(Jerusalem) Israeli archaeologists on Tuesday uncovered the ruins of an ancient fortified Greek temple dating back about 2,100 years that was “destroyed” during the Maccabean Revolt, a Jewish rebellion in Judea against the Seleucid dynasty.
Excavations revealed a building measuring 15 by 15 meters, with stone walls less than 3 meters high, surrounding a building about five meters high and divided into seven rooms, according to the Israel Antiquities Authority.
Archaeologists immediately discovered weapons, charred wooden beams and dozens of ancient coins at the same location on a hill in the Lachish Forest, about sixty kilometers south of Jerusalem.
“It appears that we have discovered a building that was part of a series of fortifications established by the leaders of the Greek army, in order to protect the great Greek city of Maresha from attack by the Hasmoneans,” the Judean dynasties indicated to the directors of the excavations in a joint statement.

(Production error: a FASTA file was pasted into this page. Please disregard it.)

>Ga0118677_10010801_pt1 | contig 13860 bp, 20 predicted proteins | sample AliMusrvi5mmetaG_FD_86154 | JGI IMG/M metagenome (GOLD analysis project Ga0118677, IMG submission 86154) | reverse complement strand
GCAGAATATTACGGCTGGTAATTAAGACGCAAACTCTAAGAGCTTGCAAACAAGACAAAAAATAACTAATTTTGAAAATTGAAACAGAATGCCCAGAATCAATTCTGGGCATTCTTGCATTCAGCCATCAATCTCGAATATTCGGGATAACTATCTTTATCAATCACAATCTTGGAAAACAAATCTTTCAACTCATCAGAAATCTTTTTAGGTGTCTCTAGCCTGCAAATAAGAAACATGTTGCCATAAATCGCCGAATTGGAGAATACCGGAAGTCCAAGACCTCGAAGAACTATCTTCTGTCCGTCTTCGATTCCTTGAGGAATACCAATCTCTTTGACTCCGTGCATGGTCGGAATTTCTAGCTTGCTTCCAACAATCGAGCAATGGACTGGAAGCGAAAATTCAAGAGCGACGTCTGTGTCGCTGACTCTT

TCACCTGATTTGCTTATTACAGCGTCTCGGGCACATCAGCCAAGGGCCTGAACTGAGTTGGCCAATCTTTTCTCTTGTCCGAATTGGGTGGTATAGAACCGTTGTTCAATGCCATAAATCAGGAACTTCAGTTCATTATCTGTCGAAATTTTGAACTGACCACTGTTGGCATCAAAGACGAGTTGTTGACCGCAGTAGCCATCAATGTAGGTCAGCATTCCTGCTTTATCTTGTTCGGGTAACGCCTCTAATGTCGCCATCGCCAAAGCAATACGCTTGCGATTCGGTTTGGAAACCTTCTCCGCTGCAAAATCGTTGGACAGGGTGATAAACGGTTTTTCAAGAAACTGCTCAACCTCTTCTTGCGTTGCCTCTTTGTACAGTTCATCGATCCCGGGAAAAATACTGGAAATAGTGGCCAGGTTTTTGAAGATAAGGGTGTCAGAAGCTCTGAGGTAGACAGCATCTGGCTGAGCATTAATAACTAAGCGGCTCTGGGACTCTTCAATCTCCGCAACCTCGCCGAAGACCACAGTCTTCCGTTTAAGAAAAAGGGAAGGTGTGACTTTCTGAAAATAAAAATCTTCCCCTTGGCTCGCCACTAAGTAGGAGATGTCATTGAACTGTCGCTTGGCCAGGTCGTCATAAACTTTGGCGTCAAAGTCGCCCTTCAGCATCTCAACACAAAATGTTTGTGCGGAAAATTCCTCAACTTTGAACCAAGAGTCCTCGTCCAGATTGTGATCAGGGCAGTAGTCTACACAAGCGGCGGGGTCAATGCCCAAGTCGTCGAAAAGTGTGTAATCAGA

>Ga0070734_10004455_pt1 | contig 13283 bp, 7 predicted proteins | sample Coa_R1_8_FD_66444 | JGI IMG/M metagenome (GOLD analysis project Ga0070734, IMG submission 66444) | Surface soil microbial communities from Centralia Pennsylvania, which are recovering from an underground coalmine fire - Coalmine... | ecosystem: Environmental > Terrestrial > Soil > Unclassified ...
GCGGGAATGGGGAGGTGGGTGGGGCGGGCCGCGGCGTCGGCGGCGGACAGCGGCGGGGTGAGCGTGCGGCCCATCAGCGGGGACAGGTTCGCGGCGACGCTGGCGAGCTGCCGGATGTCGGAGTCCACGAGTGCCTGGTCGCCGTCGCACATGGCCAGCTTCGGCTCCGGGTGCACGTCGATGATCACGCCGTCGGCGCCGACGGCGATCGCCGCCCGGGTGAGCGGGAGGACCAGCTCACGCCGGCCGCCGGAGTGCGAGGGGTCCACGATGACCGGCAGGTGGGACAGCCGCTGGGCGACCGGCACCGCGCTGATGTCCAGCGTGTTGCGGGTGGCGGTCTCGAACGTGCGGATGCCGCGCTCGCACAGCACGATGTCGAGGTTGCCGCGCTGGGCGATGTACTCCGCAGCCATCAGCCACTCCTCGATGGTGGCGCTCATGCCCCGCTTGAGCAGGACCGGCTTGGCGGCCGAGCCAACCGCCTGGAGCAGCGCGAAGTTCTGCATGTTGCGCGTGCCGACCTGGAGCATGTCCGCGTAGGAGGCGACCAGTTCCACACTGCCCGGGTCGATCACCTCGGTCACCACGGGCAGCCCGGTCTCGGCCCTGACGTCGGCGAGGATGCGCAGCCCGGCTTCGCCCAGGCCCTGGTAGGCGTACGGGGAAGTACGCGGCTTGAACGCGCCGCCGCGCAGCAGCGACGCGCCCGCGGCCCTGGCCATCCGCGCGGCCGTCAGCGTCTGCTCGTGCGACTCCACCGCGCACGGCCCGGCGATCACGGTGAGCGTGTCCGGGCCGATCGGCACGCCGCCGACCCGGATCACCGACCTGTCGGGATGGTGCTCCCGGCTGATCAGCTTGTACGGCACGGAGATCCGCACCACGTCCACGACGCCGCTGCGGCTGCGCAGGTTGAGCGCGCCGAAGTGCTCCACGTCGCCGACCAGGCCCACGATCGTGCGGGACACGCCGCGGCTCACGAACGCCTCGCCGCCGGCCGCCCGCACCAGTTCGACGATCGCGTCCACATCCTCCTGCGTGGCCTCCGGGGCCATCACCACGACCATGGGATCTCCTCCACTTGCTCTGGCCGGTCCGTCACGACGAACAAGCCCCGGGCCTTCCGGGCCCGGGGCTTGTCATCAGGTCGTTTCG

However, the findings at the site show that the defense of the Seleucids (a Greek dynasty that at the time dominated much of the Middle East) was not successful. The Hasmoneans burned the building and destroyed it.”
They argue that these items “show concrete evidence of the stories of Hanukkah,” one of the most important Jewish holidays to be observed this year from November 28.
The Maccabean Revolt led to the capture of Jerusalem, the re-establishment of Jewish worship in the Temple in Jerusalem, and the Hasmonean dynasty that ruled Judea until about 40 BC. J.-C.
However, the return to Jewish rituals inside the Temple, the most sacred place in Judaism, is rightly celebrated on the Jewish feast of Hanukkah.
Archaeological research remains a sensitive topic in Israel and the Palestinian Territories where the results of works are sometimes used by associations or parties to base their claims on places of memory, disputed lands, or ancient stories.
Israeli Construction Minister Ze’ev Elkin on Tuesday welcomed the “wonderful discoveries” that “prove” the story of Hanukkah.
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